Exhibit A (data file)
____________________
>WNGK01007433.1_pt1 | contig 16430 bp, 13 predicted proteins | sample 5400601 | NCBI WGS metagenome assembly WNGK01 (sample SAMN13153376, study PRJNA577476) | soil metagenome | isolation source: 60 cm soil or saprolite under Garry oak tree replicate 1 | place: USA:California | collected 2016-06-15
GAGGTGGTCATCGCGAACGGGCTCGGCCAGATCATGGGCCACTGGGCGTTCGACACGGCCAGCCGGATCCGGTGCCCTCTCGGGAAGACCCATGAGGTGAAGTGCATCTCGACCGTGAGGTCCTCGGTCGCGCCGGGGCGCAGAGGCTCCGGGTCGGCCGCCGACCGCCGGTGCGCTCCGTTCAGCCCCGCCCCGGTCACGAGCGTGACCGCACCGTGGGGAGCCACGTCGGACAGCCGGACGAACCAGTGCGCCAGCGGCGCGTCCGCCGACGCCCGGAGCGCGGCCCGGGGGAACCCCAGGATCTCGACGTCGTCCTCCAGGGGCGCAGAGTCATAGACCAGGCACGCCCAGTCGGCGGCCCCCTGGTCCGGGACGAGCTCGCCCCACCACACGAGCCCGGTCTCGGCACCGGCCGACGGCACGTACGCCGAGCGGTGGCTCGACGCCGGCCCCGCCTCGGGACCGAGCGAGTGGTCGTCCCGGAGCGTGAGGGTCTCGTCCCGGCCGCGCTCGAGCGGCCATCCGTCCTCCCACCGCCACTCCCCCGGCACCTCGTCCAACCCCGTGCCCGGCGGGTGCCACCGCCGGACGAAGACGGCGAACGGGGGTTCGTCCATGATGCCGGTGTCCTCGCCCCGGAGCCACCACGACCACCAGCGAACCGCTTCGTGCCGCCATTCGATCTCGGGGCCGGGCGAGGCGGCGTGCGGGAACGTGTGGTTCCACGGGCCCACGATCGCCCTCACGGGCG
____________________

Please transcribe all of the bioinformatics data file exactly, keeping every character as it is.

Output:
>WNGK01007433.1_pt1 | contig 16430 bp, 13 predicted proteins | sample 5400601 | NCBI WGS metagenome assembly WNGK01 (sample SAMN13153376, study PRJNA577476) | soil metagenome | isolation source: 60 cm soil or saprolite under Garry oak tree replicate 1 | place: USA:California | collected 2016-06-15
GAGGTGGTCATCGCGAACGGGCTCGGCCAGATCATGGGCCACTGGGCGTTCGACACGGCCAGCCGGATCCGGTGCCCTCTCGGGAAGACCCATGAGGTGAAGTGCATCTCGACCGTGAGGTCCTCGGTCGCGCCGGGGCGCAGAGGCTCCGGGTCGGCCGCCGACCGCCGGTGCGCTCCGTTCAGCCCCGCCCCGGTCACGAGCGTGACCGCACCGTGGGGAGCCACGTCGGACAGCCGGACGAACCAGTGCGCCAGCGGCGCGTCCGCCGACGCCCGGAGCGCGGCCCGGGGGAACCCCAGGATCTCGACGTCGTCCTCCAGGGGCGCAGAGTCATAGACCAGGCACGCCCAGTCGGCGGCCCCCTGGTCCGGGACGAGCTCGCCCCACCACACGAGCCCGGTCTCGGCACCGGCCGACGGCACGTACGCCGAGCGGTGGCTCGACGCCGGCCCCGCCTCGGGACCGAGCGAGTGGTCGTCCCGGAGCGTGAGGGTCTCGTCCCGGCCGCGCTCGAGCGGCCATCCGTCCTCCCACCGCCACTCCCCCGGCACCTCGTCCAACCCCGTGCCCGGCGGGTGCCACCGCCGGACGAAGACGGCGAACGGGGGTTCGTCCATGATGCCGGTGTCCTCGCCCCGGAGCCACCACGACCACCAGCGAACCGCTTCGTGCCGCCATTCGATCTCGGGGCCGGGCGAGGCGGCGTGCGGGAACGTGTGGTTCCACGGGCCCACGATCGCCCTCACGGGCG